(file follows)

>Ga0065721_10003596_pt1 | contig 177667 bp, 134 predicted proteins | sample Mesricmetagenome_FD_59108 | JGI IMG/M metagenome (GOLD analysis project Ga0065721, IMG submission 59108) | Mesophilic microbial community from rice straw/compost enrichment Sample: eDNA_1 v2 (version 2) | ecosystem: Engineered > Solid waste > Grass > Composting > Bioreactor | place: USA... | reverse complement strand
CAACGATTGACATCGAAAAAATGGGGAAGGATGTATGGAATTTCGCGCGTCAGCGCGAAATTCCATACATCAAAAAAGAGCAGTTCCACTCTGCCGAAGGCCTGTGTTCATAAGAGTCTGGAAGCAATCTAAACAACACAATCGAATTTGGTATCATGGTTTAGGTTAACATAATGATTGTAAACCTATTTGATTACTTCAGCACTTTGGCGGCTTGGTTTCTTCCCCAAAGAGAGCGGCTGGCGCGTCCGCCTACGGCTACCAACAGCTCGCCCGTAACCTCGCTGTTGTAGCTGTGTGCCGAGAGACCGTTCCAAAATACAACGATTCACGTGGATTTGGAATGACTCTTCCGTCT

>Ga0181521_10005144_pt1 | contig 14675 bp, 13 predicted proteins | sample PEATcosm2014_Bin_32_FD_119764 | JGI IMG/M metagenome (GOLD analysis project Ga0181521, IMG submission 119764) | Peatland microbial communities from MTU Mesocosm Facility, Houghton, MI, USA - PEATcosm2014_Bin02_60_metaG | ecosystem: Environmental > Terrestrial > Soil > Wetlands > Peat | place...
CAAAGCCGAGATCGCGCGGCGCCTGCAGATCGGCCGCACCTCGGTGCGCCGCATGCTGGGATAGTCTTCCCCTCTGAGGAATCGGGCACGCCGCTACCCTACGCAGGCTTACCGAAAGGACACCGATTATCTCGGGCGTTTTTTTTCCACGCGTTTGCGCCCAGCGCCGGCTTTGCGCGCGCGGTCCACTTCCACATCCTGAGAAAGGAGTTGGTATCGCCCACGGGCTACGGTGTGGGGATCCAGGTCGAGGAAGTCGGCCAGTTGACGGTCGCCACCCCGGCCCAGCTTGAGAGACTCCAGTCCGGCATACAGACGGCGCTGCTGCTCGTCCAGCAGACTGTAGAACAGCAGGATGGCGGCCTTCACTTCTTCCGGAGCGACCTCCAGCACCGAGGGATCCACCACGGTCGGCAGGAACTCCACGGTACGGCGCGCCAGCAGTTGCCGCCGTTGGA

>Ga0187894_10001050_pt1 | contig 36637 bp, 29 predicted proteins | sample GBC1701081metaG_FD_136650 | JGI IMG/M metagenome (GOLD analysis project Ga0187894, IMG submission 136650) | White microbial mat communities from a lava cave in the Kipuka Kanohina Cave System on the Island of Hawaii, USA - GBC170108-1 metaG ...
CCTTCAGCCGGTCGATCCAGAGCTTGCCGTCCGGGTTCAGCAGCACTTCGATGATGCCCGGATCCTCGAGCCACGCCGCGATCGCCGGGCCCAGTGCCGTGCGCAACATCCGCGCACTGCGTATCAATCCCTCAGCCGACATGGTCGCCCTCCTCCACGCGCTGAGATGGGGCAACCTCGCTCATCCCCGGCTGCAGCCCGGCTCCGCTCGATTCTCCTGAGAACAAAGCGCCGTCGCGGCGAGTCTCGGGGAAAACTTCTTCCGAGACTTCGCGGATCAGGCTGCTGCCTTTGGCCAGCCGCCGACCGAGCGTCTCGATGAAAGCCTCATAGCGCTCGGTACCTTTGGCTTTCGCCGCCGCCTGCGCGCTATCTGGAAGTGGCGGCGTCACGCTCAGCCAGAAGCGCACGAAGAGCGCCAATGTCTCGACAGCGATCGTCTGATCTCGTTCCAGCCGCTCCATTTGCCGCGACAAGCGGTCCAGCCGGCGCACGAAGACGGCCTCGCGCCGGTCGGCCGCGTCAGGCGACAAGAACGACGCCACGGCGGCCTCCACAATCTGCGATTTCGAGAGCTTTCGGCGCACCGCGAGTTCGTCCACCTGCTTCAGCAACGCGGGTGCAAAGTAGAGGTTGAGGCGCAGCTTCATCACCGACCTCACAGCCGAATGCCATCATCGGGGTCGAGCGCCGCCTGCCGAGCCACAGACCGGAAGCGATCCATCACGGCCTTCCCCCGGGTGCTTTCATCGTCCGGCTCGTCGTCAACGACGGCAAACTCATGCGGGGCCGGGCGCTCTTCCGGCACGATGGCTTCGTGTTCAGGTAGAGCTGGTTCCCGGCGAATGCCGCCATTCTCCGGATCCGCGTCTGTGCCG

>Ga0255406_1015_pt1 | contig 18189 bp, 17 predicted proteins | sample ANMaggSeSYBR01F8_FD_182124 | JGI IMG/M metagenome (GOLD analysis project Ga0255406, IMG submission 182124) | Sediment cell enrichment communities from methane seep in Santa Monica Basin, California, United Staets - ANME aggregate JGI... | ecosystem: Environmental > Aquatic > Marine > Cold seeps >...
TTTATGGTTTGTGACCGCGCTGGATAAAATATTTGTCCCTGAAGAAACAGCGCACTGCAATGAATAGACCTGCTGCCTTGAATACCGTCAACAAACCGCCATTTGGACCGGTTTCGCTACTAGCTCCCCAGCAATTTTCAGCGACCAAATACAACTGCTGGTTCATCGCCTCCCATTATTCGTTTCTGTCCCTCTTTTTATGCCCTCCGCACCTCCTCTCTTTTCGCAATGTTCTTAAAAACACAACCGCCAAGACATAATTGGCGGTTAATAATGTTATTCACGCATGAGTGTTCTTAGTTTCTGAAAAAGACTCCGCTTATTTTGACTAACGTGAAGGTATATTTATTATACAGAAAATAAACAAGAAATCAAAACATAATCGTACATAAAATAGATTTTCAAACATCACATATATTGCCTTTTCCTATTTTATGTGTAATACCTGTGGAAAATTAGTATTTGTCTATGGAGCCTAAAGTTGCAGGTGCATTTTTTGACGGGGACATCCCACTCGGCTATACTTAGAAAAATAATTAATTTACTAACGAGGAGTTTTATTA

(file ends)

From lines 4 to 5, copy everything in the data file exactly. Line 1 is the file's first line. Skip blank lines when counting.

CAAAGCCGAGATCGCGCGGCGCCTGCAGATCGGCCGCACCTCGGTGCGCCGCATGCTGGGATAGTCTTCCCCTCTGAGGAATCGGGCACGCCGCTACCCTACGCAGGCTTACCGAAAGGACACCGATTATCTCGGGCGTTTTTTTTCCACGCGTTTGCGCCCAGCGCCGGCTTTGCGCGCGCGGTCCACTTCCACATCCTGAGAAAGGAGTTGGTATCGCCCACGGGCTACGGTGTGGGGATCCAGGTCGAGGAAGTCGGCCAGTTGACGGTCGCCACCCCGGCCCAGCTTGAGAGACTCCAGTCCGGCATACAGACGGCGCTGCTGCTCGTCCAGCAGACTGTAGAACAGCAGGATGGCGGCCTTCACTTCTTCCGGAGCGACCTCCAGCACCGAGGGATCCACCACGGTCGGCAGGAACTCCACGGTACGGCGCGCCAGCAGTTGCCGCCGTTGGA

>Ga0187894_10001050_pt1 | contig 36637 bp, 29 predicted proteins | sample GBC1701081metaG_FD_136650 | JGI IMG/M metagenome (GOLD analysis project Ga0187894, IMG submission 136650) | White microbial mat communities from a lava cave in the Kipuka Kanohina Cave System on the Island of Hawaii, USA - GBC170108-1 metaG ...